The difference with BNPL is the scheme is paid for by merchants not consumers. If a consumer makes the instalment payments on time, there are no extra fees and charges. (If they don’t, there are fees.) The merchant pays a relatively high – often around 4 per cent – merchant service fee to the scheme organiser.

This is unusual but inversions of fee structures are not that unusual. In the early days of the EFTPOS debit system in Australia some merchants – the largest, like big retailers and petrol chains – were actually paid to use the system. (Smaller merchants still wore the charges.)

This was called “negative interchange” and it did make sense – at least initially – because it was a way to build a network effect. Without negative interchange, not enough merchants would accept EFTPOS which would discourage consumers from taking it up.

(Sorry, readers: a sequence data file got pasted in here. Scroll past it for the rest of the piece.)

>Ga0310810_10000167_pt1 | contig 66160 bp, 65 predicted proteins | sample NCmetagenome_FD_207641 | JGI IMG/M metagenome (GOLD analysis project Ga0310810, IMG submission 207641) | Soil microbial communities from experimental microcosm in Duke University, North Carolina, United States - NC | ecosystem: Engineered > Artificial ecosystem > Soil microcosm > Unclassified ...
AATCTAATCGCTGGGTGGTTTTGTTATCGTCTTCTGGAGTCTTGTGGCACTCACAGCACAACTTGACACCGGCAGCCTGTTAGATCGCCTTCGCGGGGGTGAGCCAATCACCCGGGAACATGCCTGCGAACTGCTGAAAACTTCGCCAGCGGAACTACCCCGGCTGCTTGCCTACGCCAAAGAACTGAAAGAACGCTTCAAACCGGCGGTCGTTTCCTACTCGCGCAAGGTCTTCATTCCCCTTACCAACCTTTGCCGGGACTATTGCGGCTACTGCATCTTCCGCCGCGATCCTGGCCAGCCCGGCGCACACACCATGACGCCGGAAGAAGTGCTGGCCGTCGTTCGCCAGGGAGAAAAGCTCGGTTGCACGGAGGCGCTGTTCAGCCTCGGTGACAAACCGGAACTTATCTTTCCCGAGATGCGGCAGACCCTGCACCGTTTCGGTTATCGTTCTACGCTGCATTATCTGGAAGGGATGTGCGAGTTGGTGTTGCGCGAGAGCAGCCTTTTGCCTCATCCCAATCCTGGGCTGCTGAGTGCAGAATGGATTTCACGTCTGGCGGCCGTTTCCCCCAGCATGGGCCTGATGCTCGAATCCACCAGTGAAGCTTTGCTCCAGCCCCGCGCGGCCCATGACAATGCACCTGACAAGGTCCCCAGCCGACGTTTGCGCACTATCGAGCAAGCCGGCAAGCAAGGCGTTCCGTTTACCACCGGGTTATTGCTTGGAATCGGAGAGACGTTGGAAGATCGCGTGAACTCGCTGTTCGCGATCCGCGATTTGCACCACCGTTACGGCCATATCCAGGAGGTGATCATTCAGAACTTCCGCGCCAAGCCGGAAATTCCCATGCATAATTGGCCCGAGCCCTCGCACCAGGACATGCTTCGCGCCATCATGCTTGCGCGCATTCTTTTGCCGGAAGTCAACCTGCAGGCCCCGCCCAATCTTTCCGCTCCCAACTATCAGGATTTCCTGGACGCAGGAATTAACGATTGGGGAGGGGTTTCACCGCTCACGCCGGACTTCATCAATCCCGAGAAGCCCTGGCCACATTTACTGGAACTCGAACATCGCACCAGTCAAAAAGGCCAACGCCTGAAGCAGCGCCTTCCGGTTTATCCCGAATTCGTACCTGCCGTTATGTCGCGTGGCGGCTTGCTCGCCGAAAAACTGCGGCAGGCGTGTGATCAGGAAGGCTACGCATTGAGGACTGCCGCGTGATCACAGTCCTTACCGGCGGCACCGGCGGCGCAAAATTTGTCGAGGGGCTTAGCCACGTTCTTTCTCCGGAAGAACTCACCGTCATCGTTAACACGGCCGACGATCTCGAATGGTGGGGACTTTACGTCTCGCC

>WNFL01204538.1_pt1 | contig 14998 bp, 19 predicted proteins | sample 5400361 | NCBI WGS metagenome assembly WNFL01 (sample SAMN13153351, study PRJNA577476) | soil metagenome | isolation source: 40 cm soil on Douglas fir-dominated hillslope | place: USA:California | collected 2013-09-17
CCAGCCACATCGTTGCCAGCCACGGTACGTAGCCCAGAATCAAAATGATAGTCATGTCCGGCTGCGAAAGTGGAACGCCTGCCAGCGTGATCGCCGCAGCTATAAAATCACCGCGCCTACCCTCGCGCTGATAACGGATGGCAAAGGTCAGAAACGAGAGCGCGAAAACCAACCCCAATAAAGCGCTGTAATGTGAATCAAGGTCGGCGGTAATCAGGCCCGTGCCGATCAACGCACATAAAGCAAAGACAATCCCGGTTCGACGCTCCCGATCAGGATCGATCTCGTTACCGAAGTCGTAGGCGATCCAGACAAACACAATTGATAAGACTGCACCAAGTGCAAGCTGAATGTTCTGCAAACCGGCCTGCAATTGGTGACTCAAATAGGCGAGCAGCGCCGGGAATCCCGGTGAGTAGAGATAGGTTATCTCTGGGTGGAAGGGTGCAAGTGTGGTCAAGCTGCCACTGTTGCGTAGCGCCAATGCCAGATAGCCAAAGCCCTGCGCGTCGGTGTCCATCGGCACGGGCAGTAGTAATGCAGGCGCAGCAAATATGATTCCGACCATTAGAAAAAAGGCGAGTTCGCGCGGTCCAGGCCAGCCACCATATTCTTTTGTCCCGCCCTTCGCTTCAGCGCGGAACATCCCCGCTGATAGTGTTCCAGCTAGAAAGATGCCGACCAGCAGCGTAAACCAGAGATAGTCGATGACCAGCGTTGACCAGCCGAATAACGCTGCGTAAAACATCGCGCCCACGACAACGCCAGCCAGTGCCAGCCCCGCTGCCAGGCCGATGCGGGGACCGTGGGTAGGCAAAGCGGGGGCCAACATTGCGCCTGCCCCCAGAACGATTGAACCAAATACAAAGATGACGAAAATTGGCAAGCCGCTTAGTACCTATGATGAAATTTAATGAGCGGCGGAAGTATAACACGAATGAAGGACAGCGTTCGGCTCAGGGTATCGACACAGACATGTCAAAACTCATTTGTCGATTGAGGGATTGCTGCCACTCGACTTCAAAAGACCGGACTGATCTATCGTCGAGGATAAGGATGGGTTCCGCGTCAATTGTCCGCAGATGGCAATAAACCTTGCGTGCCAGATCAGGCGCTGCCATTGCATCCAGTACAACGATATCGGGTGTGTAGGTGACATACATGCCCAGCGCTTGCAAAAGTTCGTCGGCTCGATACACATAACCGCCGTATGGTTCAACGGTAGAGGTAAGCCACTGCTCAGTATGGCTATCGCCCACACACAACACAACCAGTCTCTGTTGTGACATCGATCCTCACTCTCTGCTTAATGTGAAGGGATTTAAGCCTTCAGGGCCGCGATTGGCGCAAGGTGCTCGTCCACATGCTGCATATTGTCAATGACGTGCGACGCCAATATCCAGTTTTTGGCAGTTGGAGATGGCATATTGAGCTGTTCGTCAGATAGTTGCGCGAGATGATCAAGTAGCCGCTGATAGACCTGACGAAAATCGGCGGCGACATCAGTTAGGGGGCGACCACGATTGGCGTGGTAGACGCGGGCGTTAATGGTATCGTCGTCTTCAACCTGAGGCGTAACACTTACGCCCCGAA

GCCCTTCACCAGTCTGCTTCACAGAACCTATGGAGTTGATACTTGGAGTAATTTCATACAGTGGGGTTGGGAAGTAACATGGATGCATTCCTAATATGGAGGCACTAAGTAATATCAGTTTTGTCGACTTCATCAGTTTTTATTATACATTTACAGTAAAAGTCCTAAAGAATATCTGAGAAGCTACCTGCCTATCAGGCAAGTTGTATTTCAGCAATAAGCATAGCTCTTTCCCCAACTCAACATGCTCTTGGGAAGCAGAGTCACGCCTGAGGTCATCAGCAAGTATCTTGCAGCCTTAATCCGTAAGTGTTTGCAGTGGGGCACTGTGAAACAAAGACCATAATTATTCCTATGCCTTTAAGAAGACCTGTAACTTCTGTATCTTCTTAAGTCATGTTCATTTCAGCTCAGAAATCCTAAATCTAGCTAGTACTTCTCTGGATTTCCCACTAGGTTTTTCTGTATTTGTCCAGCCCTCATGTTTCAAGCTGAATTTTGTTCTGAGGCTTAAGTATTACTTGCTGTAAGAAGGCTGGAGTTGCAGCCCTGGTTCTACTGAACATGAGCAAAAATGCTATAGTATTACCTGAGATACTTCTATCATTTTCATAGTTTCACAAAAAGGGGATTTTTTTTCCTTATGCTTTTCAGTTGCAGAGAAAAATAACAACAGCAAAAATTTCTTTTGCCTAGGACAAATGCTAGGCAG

What we’ve seen with BNPL is a similar insight. Conventional fee structures can be inverted if there is a benefit. In this case, BNPL providers argue they can bring merchants enough new customers (again, who aren’t charged – so long as they pay the instalments on time) to justify the merchant service fee.

And indeed, this is what happened. Consumers, particularly younger ones, flocked to BNPL (and often because traditional credit wasn’t a palatable alternative).

Payment revolution

This novel business model was enough for some to consider BNPL a payment revolution. Some credible commentators, including The Age/Sydney Morning Herald economics writer Ross Gittins (arguably the best mainstream media economics writer going) have argued BNPL really is different.